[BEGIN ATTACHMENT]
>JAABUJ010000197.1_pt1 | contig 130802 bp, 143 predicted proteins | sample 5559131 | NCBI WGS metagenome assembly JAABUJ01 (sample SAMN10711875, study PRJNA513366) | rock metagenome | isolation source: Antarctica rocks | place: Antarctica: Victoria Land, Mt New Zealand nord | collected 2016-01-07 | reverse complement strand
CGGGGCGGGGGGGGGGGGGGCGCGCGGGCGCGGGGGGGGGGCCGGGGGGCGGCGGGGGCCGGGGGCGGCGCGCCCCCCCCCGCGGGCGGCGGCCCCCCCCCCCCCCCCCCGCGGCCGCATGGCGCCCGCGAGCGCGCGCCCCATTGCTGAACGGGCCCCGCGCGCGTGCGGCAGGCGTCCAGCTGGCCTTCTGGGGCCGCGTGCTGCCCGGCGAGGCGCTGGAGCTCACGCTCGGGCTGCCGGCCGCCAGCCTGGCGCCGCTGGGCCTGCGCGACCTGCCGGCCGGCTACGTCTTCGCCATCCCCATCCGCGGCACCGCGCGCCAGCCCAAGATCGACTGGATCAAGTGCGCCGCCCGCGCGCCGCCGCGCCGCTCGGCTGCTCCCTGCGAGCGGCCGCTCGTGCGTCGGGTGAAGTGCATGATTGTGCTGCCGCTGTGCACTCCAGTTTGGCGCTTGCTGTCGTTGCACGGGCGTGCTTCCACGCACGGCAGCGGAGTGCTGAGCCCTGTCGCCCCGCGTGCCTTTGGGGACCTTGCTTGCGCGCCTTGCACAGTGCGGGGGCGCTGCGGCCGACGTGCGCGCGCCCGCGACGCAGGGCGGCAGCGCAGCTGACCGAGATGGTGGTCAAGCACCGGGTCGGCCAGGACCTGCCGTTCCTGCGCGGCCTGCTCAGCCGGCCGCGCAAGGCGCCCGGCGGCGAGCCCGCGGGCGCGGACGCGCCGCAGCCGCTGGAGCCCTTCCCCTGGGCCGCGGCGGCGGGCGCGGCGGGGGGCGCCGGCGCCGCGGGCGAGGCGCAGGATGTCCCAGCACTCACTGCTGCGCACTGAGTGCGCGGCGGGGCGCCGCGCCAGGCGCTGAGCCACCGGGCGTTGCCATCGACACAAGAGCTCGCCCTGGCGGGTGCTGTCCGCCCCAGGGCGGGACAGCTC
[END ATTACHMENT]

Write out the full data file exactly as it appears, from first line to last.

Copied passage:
>JAABUJ010000197.1_pt1 | contig 130802 bp, 143 predicted proteins | sample 5559131 | NCBI WGS metagenome assembly JAABUJ01 (sample SAMN10711875, study PRJNA513366) | rock metagenome | isolation source: Antarctica rocks | place: Antarctica: Victoria Land, Mt New Zealand nord | collected 2016-01-07 | reverse complement strand
CGGGGCGGGGGGGGGGGGGGCGCGCGGGCGCGGGGGGGGGGCCGGGGGGCGGCGGGGGCCGGGGGCGGCGCGCCCCCCCCCGCGGGCGGCGGCCCCCCCCCCCCCCCCCCGCGGCCGCATGGCGCCCGCGAGCGCGCGCCCCATTGCTGAACGGGCCCCGCGCGCGTGCGGCAGGCGTCCAGCTGGCCTTCTGGGGCCGCGTGCTGCCCGGCGAGGCGCTGGAGCTCACGCTCGGGCTGCCGGCCGCCAGCCTGGCGCCGCTGGGCCTGCGCGACCTGCCGGCCGGCTACGTCTTCGCCATCCCCATCCGCGGCACCGCGCGCCAGCCCAAGATCGACTGGATCAAGTGCGCCGCCCGCGCGCCGCCGCGCCGCTCGGCTGCTCCCTGCGAGCGGCCGCTCGTGCGTCGGGTGAAGTGCATGATTGTGCTGCCGCTGTGCACTCCAGTTTGGCGCTTGCTGTCGTTGCACGGGCGTGCTTCCACGCACGGCAGCGGAGTGCTGAGCCCTGTCGCCCCGCGTGCCTTTGGGGACCTTGCTTGCGCGCCTTGCACAGTGCGGGGGCGCTGCGGCCGACGTGCGCGCGCCCGCGACGCAGGGCGGCAGCGCAGCTGACCGAGATGGTGGTCAAGCACCGGGTCGGCCAGGACCTGCCGTTCCTGCGCGGCCTGCTCAGCCGGCCGCGCAAGGCGCCCGGCGGCGAGCCCGCGGGCGCGGACGCGCCGCAGCCGCTGGAGCCCTTCCCCTGGGCCGCGGCGGCGGGCGCGGCGGGGGGCGCCGGCGCCGCGGGCGAGGCGCAGGATGTCCCAGCACTCACTGCTGCGCACTGAGTGCGCGGCGGGGCGCCGCGCCAGGCGCTGAGCCACCGGGCGTTGCCATCGACACAAGAGCTCGCCCTGGCGGGTGCTGTCCGCCCCAGGGCGGGACAGCTC